Cyphomandra betacea / Tree tomato

Scientific name
Cyphomandra betacea
Order / Family
Local Names
Tree tomato
Geomap Description

Geographical Distribution of Tree tomato in Africa (red marked), source ICRAF. Updated on 27th March 2019.


Geographical distribution:
 A woody shrub from Peru. A long time ago introduced to many tropical areas where it is sometimes naturalized. In Kenya 1,000 - 1,800 m. It does best on deep soils, bearing fruit in about 2 years and remaining productive for several years. Does not tolerate water-logging. Requires good rainfall, 1,200 - 2,100 mm. Agroclimatic zones I-III.


Cyphomandra betacea
Cyphomandra betacea
© P. Maundu and B. Tengnas, World Agroforestry Centre 


A large evergreen shrub to 3 m with characteristic umbrella-like branching

Bark: Young stems are shiny, old stems with rounded leaf scars. 

Leaves: Alternate, large, rather heart-shaped, 40 x 30 m cm, softly hairy, drooping in heat, on a long stalk

Flowers: In fragrant hanging groups from older stems. Each flower is 5-lobed, white-pink and with a darker stripe.

Fruit: In clusters, egg-shaped to 7 cm long, abundant, on long stems, shiny orange-red to purple.

Propagation and Tree Management



Edible fruit (vegetable, jam) bee forage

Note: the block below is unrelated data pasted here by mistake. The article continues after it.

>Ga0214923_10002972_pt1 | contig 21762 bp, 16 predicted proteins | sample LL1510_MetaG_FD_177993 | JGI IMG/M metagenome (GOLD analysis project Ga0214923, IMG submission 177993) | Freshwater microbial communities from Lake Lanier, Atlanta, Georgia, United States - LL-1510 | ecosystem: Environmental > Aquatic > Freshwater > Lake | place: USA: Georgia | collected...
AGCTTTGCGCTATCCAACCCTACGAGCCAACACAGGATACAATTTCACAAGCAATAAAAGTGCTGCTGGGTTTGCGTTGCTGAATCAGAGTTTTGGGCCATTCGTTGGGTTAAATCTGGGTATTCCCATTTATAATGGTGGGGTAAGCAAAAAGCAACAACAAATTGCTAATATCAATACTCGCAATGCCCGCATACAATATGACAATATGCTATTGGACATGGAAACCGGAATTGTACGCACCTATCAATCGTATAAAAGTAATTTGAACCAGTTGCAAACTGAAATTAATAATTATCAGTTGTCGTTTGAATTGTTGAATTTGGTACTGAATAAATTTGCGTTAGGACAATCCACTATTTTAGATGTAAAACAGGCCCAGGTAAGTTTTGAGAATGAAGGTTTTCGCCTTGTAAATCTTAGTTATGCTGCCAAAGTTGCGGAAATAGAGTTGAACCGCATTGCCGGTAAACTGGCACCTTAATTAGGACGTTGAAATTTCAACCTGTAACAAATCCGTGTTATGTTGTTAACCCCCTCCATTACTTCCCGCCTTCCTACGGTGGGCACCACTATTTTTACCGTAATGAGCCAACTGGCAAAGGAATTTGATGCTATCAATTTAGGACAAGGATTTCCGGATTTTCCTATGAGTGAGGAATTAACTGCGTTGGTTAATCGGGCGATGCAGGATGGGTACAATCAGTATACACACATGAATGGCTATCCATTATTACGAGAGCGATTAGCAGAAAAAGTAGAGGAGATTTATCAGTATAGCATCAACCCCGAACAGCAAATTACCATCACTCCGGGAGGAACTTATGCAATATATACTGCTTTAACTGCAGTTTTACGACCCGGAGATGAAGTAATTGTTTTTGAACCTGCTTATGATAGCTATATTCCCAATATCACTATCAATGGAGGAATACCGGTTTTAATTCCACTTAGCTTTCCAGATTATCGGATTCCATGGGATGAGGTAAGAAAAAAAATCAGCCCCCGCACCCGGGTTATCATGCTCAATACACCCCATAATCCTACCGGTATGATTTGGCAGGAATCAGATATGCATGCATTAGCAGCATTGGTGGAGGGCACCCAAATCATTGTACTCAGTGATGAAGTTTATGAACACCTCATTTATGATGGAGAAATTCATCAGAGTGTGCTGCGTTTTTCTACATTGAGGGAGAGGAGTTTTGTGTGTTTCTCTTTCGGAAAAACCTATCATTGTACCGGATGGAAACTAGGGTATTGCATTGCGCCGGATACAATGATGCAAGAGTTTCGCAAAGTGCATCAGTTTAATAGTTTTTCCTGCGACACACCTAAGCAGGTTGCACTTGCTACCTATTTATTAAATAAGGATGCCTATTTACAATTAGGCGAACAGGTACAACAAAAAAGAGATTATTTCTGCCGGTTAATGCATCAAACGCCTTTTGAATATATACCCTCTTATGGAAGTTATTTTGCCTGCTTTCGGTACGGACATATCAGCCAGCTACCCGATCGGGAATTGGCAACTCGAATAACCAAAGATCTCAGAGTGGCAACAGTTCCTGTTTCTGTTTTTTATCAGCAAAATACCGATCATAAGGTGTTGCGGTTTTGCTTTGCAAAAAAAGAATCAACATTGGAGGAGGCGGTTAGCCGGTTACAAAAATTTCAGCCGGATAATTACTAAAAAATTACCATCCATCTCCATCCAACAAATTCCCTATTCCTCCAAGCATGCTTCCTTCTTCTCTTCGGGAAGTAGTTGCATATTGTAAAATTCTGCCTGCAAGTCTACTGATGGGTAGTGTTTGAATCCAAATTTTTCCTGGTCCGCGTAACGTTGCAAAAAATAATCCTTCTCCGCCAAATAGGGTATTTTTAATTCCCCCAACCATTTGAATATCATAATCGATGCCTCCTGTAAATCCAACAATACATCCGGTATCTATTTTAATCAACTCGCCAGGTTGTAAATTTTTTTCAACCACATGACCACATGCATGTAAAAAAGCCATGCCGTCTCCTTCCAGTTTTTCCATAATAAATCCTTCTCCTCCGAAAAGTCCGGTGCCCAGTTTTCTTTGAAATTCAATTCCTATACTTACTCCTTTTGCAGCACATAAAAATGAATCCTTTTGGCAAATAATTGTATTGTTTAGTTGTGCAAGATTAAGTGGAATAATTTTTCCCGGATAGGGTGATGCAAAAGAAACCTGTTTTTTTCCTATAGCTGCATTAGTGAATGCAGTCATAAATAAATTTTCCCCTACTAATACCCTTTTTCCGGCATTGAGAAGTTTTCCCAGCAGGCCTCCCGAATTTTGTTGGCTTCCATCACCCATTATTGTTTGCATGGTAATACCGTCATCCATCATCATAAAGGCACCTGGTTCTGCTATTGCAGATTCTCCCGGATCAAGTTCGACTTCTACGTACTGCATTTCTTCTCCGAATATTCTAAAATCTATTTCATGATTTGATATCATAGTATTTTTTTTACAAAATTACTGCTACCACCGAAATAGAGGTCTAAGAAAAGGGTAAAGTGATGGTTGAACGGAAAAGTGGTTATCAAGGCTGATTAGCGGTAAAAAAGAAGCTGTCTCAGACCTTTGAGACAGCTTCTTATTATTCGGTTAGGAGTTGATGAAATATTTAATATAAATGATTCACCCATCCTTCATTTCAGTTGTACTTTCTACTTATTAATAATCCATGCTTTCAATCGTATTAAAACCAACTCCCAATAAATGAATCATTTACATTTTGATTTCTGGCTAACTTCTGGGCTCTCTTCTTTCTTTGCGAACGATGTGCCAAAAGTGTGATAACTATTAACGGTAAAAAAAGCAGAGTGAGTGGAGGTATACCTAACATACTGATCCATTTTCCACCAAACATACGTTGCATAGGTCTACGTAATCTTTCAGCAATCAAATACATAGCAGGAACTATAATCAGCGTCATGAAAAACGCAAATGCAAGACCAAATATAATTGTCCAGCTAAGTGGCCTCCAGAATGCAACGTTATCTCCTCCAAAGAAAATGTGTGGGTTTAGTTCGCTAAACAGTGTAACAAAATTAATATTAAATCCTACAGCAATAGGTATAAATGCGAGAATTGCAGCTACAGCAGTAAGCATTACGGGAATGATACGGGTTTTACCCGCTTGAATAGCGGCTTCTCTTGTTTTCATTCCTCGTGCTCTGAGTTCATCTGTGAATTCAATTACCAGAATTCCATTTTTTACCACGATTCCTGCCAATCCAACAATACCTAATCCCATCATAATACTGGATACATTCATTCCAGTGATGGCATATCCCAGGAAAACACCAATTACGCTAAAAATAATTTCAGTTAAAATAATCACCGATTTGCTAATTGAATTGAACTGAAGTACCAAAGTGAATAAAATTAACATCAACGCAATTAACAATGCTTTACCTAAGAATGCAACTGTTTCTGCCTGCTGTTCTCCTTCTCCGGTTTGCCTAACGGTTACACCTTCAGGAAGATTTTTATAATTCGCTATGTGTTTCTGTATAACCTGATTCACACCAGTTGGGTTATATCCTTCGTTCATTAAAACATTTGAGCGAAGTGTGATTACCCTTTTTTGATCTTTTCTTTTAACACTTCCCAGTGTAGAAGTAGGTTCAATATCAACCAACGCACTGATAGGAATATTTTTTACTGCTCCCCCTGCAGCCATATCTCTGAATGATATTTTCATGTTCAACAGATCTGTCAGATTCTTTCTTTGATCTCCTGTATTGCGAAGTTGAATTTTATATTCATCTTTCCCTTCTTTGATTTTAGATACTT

Seedings, cuttings, wildings. Use of cuttings from mother plants with good fruit ensures that a good type is propagated. Cuttings of 1 - 2-year-old wood, 10 - 30 mm thick and 45 - 100 cm long can be defoliated and planted directly in the field. Cuttings may give need to be removed to promote growth in the first year.


90,000 - 18,000 seeds per kg. Separate seed from fruit pulp, clean and dry in the shade.


 Not required, although freezing may improve germination.


Store well.


Fast growing. Pruning. Shallow root system, so deep cultivated should be avoided near the tree. Mulch is beneficial. 


The fruit is slower to ripen at higher altitudes, the acid fruit can be eaten raw or cooked, the quality depending on the variety grown. Large-scale commercial production and organized marketing occurs in New Zealand, but international trade in the fruit and preserves remains small. No named cultivars exist. Red fruits are often chosen for fresh fruit markets because they look attractive, but they have a stronger, more acid flavour than yellow ones. Yellow fruit can be canned, but the juice of the red fruit is too abrasive.


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